With the opportunities I had starting on the first night of the Finals, I knew I wasn’t going to get them again. So, I really tried to stay focused on doing the best I could.
I’m leading the world standings this year, and to win three gold buckles in four years would be awesome. It would be in line with my goals, and it’s something I dream about every year.
Everybody who’s ever roped wants to win the world every year, and three out of four wouldn’t be horrible.
You have your daily goals, your year-end goals and your ultimate goals about what you want to be. My daily goals are usually to win the rodeo I’m at, the yearly goal is to win a world championship, and the ultimate goal is to be the best calf roper that’s ever lived.
As long as I stay focused on those three things every day and make decisions based on those goals, I’ll be fine. I definitely have a better opportunity to do all that roping calves than anybody’s ever had, just because of what my family offers me every day.
I’ve been put into the best situation anybody’s probably ever had, and I’m here to make sure I don’t let the family down that’s given me that opportunity. I don’t want to let my dad down, or Trevor Brazile, Stran Smith or my brothers down, because they help me just as much as they help themselves every day.
It’s no pressure, really, and if it is pressure, it’s the best kind you can have. I have fans telling me that I’m a Cooper and Coopers are supposed to rope well, and they know that Trevor is my brother-in-law so they expect me to do well when I nod my head.
It’s more them giving me confidence to win, and no matter what situation you’re in or where you come from, you’ve got to be positive.
I’m blessed to have even one person follow me, and it makes me really excited every day that somebody would want to look up to me or see what I’m doing on Twitter or whatever. I know it’s a job, so I’ve got to do the best job I can of being the best role model I can for the little kids following me.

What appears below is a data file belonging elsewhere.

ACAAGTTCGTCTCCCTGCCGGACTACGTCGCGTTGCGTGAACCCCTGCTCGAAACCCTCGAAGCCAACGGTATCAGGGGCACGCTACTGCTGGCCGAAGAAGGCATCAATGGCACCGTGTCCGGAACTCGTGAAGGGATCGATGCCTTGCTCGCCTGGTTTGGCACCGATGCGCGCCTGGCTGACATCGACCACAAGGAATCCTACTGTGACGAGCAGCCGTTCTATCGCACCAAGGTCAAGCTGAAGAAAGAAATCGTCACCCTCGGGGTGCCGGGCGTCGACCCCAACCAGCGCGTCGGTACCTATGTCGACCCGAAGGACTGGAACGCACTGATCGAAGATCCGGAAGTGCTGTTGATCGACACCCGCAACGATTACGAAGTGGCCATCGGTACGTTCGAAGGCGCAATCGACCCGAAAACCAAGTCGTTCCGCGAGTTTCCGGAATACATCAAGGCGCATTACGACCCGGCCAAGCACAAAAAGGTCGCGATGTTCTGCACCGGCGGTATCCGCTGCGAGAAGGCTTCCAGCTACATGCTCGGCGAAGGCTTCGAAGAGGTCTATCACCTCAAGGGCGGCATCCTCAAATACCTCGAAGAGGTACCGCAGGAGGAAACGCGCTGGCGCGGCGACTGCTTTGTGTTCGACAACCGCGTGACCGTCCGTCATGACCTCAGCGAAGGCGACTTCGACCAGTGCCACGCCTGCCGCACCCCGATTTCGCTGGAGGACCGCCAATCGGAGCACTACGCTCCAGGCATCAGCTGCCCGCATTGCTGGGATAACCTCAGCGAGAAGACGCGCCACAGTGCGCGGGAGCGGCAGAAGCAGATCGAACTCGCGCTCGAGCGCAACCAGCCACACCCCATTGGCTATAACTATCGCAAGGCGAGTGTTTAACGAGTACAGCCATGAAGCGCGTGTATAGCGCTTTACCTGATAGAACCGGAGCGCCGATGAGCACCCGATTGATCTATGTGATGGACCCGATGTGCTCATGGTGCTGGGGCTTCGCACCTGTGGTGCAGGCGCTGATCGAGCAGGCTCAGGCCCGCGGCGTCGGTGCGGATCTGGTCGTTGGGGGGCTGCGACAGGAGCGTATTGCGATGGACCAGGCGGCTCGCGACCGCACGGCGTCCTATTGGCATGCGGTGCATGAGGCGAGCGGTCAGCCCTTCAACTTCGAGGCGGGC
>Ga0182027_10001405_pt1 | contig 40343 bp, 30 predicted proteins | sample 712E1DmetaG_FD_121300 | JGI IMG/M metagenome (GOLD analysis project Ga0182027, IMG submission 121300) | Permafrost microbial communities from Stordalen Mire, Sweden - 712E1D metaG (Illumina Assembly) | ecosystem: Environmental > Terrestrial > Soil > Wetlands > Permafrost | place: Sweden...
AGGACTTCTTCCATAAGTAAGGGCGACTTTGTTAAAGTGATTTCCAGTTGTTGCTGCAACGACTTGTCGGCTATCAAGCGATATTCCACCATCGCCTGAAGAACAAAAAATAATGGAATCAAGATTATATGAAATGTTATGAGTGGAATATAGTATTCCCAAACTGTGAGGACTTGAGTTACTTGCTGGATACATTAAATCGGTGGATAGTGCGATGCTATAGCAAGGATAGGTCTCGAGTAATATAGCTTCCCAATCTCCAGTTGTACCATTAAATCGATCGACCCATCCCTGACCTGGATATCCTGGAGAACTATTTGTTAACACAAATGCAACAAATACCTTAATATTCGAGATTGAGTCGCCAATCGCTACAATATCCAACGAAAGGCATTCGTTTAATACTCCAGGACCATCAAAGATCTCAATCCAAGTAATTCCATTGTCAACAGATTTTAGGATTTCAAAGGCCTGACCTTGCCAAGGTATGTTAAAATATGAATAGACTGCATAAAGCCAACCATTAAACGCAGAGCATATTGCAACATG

I’m blessed and really thankful to have that opportunity to be somebody who’s looked up to. I know it’s my job to be the best role model I can be, and I try to make decisions while thinking about that.
When I’m practicing, I know my fans expect me to be the best I can and push it hard, and it makes me want to practice harder. It also makes me try to make the best decisions outside the arena, because somebody is always watching.
It’s just so important for me and my career where it’s at right now to remember the role models I’ve had and people I’ve looked up to since I was young and still look up to. My heroes are the people I’ve looked up to and wanted to be like and the ones I used to watch videos of on YouTube to see how they competed and carried themselves.
That played such an important role for where I am today, and I know it’s that important for me to be the right role model for little kids who want to grow up and put themselves in my shoes. And if you look up to the wrong people who are not headed on the right path, how are you going to be able to go in the right direction?
After last year’s Finals and finishing fourth in the world, I decided that I wasn’t going to do anything unless it was productive and fun. If it’s not, then I don’t want to do it.
This has been the most productive and fun year I’ve had. I’m enjoying every second of my career and my job right now.
You can make it fun, or you can make it not fun, and it’s really up to you in rodeo and in this industry. So, I’m making sure I’m having a blast every day.
Cooper led the world standings heading into the 2011 Wrangler NFR, placed in five rounds there and finished with $192,042 in season earnings. That was $18,266 better than second-place Matt Shiozawa. The following year, Cooper overcame injuries to his horses to chase down world standings leader Justin Maass after finishing second in the Wrangler NFR average to finish with $232,885 for the season. That was $35,291 more than Maass’ final total and gave Cooper his second consecutive gold buckle.